Aaron: From her point of view, she doesn't want to go back into that real-world scenario. She doesn't want to have to go out there and make contact with people because she knows that could put her mum at risk. Is there any way that ZNotes can help someone who has the opportunity to engage in face-to-face learning, but their preference is for online learning? Is there anything that can help them out?

Zubair: So I'll point back to the community. We have an awesome discord server – imagine Slack for young people! It's in dark mode and it's all super cool. We have some really interesting stuff happening like voice channels and radios which run within the server. It's not just academic channels, which are super popular, we also have interest-based channels, a chat lounge and things like that. So there are places out there where you can communicate and engage with lots of different people around the world.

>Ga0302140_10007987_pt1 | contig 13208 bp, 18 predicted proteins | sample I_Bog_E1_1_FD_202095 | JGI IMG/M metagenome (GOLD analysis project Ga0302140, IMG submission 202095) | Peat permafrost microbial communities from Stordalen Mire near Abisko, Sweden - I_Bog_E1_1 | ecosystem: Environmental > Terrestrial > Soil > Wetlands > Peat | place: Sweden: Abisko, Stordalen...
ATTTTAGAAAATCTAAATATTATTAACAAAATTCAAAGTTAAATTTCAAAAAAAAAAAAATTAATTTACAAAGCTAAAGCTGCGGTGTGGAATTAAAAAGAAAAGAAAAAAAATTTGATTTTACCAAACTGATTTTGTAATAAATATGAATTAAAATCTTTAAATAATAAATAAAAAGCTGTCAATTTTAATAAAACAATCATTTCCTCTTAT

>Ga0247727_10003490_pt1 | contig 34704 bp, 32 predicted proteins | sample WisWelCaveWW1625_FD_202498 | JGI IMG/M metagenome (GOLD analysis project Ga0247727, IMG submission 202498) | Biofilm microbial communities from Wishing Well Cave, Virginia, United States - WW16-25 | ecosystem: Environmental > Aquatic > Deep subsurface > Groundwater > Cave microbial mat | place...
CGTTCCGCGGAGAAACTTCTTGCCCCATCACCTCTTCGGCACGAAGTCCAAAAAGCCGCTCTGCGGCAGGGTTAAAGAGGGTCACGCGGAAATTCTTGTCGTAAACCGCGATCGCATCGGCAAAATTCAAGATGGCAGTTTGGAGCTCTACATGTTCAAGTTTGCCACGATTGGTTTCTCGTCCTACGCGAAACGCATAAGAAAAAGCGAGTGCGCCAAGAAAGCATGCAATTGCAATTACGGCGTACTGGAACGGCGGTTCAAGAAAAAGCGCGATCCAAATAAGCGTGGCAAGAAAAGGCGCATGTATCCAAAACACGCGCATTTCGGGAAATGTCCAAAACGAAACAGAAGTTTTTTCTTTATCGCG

I want to pick up on the point that she prefers online learning and maybe this goes to the question that Merlie didn't yet ask about government and what they're doing about this. We have realised challenges and we know people have mental health issues. We know anxiety exists and, even more than that, we know accessibility challenges exist. We know some people can't go into certain buildings or into certain places of work and, in all at the time we've known this, we've never made any changes. Suddenly we've been forced to do this, and now we're okay with every lecture will be recorded. We're okay with everything being available online as symmetrically as possible with what's happening in real life.